Food & Drink

Chew On This!

Before we get too far along in the holiday season, I'd like to get the Grinch out of my system. So this week, I'm unburdening myself of a few gripes. No doubt, some of you restaurant owners and employees will recognize yourselves. Just keep in mind, If these things bother me, they probably bother other people as well. And I'm sure you'll agree it's in your best interest that my heart not shrink until it's two sizes too small. (Oh, and if any of you readers out there have pet peeves of your own, feel free to get them off your shoulders at

In this computer age, it's inexcusable not to keep your menu up to date. Nobody likes to learn after the fact that tilapia has been substituted for the sea bass they ordered, or that the broccoli raab is missing from their order of pasta with Italian sausage and broccoli raab. If your menu is printed on expensive card stock, it's still no excuse. At the very least, print a supplement explaining the changes to the menu. I'd say train your waiters to give verbal notice of unavailable dishes or substitutions, but I've long since given up on that quaint notion.

In a similar vein, I would rather see nightly specials printed on a supplemental menu than have a waiter recite them (and, more than likely, forget at least one of them. Has anyone else out there overheard a waiter at a neighboring table describe a dish you wish you could have ordered, if only your waiter had told you about it? Thought so). If you insist on having the waiter recite specials, make sure he or she includes the price. And don't tell me it's tacky to recite prices, as one restaurateur did. Are prices printed on your regular menu? I rest my case.

If you have candles on your tables, for Pete's sake, light them at the beginning of the dinner service -- preferably before you open your doors to customers. Presumably, you're going for a romantic atmosphere. And believe me, an unlit candle -- not to mention wondering whether you should flag down your busy waiter to light yours -- does nothing for the mood. Sure, it'll cost a few pennies more in paraffin or lamp oil expense. But you'll make it up in increased dessert sales.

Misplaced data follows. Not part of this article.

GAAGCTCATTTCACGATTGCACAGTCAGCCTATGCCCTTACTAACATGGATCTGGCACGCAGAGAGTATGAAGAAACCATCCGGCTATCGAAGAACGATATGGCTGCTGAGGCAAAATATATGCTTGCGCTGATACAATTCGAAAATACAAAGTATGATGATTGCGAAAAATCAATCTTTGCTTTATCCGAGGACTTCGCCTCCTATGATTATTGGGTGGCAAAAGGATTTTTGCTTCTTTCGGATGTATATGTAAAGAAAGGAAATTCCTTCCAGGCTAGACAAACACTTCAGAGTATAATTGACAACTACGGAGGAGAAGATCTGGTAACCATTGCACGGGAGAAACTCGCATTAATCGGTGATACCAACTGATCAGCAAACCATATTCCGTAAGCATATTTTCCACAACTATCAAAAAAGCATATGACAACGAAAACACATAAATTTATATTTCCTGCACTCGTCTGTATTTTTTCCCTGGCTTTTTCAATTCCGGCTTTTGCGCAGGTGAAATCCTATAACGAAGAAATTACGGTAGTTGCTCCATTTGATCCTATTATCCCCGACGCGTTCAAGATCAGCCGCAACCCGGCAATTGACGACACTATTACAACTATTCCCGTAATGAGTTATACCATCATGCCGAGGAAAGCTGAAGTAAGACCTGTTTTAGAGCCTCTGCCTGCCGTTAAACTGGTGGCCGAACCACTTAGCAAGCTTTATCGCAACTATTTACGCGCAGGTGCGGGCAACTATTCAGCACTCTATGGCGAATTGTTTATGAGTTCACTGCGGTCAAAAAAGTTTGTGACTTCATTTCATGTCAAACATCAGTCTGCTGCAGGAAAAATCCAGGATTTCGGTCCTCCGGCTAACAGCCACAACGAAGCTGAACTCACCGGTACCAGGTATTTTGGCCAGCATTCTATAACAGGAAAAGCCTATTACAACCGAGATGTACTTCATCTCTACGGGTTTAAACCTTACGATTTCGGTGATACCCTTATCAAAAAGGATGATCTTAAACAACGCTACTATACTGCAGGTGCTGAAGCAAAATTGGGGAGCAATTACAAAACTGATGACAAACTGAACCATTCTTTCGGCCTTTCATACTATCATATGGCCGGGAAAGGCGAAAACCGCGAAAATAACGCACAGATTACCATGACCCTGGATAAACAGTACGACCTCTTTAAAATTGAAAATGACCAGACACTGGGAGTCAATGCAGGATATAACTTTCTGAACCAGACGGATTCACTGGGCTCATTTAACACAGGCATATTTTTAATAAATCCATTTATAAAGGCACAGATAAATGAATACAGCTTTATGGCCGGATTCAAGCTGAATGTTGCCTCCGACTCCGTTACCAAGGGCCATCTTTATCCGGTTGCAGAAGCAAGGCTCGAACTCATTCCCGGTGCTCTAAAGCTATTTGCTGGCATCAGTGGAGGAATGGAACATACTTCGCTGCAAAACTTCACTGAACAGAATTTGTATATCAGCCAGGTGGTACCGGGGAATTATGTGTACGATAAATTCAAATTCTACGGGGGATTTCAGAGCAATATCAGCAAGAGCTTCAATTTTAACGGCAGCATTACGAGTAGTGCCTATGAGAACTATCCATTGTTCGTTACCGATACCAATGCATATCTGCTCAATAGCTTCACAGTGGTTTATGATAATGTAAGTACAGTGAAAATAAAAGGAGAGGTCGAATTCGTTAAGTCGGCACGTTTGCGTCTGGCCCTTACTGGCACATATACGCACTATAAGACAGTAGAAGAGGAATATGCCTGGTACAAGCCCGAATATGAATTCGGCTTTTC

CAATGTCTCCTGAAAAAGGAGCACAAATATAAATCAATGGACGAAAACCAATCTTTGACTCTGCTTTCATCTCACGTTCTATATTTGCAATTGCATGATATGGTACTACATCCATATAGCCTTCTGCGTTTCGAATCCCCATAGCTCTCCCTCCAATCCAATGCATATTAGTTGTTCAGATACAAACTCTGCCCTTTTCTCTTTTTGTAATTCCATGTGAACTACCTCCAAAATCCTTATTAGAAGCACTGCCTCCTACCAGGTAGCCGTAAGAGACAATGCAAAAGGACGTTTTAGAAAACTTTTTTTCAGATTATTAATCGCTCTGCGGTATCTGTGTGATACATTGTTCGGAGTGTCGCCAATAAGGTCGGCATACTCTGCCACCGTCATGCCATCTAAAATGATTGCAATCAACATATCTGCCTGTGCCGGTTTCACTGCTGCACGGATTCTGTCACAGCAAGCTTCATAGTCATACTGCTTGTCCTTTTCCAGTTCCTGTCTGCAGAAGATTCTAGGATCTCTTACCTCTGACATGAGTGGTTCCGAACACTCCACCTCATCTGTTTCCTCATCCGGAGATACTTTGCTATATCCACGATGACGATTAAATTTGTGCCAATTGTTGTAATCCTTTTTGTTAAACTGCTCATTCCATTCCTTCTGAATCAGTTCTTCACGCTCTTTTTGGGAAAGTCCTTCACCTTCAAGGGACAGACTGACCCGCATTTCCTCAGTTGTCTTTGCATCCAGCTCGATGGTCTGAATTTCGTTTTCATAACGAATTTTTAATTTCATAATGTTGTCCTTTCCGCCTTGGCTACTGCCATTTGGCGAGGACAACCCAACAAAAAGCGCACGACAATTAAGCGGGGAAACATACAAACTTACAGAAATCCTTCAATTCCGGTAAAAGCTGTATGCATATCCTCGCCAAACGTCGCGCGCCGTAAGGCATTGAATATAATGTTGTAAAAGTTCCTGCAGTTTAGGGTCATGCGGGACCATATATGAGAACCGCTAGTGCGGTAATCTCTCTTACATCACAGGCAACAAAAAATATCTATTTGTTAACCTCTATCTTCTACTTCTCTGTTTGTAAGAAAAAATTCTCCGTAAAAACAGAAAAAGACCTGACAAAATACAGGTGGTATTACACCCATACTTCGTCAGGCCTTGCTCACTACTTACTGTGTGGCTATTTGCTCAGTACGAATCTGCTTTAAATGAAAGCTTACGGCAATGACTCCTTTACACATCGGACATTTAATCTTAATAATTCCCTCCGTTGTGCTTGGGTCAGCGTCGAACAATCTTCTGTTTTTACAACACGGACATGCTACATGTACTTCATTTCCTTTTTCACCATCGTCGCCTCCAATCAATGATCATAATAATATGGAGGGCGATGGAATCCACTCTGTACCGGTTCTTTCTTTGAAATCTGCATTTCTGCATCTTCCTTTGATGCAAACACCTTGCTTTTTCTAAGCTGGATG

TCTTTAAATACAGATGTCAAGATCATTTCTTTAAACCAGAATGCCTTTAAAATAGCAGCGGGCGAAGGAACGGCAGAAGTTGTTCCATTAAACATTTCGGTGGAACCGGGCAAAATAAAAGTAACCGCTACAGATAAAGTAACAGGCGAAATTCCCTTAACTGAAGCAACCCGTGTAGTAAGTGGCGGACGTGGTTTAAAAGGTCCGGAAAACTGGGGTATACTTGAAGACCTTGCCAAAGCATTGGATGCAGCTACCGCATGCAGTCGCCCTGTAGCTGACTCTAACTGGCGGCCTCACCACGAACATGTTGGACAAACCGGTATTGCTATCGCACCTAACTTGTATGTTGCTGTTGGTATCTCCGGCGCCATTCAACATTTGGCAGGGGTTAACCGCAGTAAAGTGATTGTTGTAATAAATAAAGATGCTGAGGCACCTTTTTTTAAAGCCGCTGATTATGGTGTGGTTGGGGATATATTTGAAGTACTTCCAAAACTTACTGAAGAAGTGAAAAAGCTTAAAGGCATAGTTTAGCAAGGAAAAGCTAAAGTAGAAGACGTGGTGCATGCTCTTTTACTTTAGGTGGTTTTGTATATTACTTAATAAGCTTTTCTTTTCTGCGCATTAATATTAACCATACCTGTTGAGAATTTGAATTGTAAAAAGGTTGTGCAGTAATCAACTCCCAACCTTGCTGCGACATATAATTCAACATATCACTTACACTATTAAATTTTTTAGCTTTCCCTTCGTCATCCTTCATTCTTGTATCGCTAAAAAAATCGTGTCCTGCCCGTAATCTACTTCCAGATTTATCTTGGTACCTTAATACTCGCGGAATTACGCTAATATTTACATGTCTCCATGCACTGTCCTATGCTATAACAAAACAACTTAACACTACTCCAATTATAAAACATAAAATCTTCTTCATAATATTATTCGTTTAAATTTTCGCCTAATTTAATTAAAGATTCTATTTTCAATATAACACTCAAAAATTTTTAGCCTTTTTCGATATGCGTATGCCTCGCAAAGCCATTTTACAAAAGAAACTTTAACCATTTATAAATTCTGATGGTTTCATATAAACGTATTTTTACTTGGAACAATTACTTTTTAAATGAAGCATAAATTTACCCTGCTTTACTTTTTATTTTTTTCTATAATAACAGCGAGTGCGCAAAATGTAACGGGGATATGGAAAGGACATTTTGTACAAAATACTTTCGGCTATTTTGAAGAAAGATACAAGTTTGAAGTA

While I'm on the subject of increased income, here's a way for you waiters to get better tips. Even if the owner has told you to push the $90 bottle of wine, don't try to sell it to me if I've indicated I'm interested in wines in the $30-$40 range. Unless, that is, the owner is paying your tips.

Your tips are likely to be higher, too, if you offer more than a perfunctory "Is everything OK?" 30 seconds after you've brought my food to the table. Give me time to taste the food before you ask, and wait for an answer. Check again as you're clearing the table. If I've left my plate mostly untouched and I don't ask for a doggie bag, everything was probably not satisfactory. Even if I don't complain (probably because I don't want to spoil the mood), you should at the very least offer to have the dish prepared again. I'll probably say "no thanks," but I'll appreciate the offer.

Owners, your restaurant should have a Web site. If you don't have one, you're likely to lose business to a competitor who does. It's by far the most convenient way for potential customers to find out about your menu, prices, location and hours. And if you're still wary of 21st-century technology, at least invest in a piece of 20th-century machinery: an answering machine. You don't have to accept messages, but you can record a message telling people your hours of operation.

If your hours change (as they frequently do with restaurants), don't forget to change the recording. Nobody likes to drive half an hour to a restaurant only to find that it no longer serves Sunday brunch. Trust me on this one.

There, I feel much better already. Now, who's ready for some roast beast?